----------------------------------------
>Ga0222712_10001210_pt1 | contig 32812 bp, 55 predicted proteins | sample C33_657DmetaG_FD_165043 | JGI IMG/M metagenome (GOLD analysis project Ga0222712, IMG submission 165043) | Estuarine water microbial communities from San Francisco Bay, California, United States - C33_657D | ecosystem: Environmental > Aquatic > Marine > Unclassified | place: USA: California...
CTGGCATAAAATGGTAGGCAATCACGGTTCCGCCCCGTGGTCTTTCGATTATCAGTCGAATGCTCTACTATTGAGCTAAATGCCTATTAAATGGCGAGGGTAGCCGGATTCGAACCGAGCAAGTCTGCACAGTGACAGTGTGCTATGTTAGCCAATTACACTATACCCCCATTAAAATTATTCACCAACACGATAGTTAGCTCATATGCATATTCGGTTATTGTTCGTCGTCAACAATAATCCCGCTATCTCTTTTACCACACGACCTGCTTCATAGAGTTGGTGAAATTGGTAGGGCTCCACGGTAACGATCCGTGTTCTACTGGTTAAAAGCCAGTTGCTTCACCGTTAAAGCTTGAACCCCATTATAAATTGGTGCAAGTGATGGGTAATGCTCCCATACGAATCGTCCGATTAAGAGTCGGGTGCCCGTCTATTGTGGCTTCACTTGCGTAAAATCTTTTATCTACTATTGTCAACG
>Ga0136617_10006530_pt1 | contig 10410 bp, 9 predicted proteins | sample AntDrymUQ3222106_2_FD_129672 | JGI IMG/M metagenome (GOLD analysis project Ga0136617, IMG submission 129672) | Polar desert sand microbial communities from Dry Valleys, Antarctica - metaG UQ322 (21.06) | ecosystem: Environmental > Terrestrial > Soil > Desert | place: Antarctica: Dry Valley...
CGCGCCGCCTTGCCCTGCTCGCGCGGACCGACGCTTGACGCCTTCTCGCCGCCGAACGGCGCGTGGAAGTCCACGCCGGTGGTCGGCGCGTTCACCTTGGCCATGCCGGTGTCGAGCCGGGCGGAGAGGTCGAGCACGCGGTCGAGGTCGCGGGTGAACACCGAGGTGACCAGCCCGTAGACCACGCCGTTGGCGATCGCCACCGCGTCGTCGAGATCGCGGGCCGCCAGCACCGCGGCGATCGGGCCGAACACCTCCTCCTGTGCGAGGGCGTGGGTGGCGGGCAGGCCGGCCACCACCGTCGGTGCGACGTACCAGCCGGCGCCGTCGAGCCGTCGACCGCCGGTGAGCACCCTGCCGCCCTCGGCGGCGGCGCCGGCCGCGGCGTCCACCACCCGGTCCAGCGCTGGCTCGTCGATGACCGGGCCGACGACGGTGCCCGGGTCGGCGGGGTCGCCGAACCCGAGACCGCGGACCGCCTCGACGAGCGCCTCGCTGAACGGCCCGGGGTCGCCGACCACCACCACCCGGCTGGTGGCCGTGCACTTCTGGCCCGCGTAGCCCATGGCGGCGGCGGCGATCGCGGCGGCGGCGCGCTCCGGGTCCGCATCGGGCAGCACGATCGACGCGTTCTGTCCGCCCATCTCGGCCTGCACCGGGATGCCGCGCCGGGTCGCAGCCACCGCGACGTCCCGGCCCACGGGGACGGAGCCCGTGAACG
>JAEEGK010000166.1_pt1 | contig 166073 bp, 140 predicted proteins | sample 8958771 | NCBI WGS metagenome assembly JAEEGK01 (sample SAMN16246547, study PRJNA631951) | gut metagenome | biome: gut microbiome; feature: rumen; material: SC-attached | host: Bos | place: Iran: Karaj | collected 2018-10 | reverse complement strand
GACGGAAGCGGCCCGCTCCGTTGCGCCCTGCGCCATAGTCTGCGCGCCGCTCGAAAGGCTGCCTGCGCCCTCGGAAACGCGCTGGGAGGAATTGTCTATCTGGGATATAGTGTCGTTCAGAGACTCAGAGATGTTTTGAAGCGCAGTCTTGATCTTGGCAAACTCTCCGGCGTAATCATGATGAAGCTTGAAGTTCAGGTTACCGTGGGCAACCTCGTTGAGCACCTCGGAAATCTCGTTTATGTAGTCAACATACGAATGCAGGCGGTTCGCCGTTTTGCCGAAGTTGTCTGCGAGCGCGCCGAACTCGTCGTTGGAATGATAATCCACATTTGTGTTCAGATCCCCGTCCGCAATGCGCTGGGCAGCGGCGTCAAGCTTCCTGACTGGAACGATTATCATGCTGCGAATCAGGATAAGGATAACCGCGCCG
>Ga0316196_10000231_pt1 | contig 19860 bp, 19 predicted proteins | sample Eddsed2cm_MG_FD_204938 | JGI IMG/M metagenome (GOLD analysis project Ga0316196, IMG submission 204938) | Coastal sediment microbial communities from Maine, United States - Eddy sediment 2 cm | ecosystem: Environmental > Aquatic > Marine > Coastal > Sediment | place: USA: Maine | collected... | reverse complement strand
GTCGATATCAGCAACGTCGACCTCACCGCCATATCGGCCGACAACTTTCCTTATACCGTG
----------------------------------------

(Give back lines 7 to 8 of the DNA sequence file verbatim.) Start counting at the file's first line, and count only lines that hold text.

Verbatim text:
>Ga0316196_10000231_pt1 | contig 19860 bp, 19 predicted proteins | sample Eddsed2cm_MG_FD_204938 | JGI IMG/M metagenome (GOLD analysis project Ga0316196, IMG submission 204938) | Coastal sediment microbial communities from Maine, United States - Eddy sediment 2 cm | ecosystem: Environmental > Aquatic > Marine > Coastal > Sediment | place: USA: Maine | collected... | reverse complement strand
GTCGATATCAGCAACGTCGACCTCACCGCCATATCGGCCGACAACTTTCCTTATACCGTG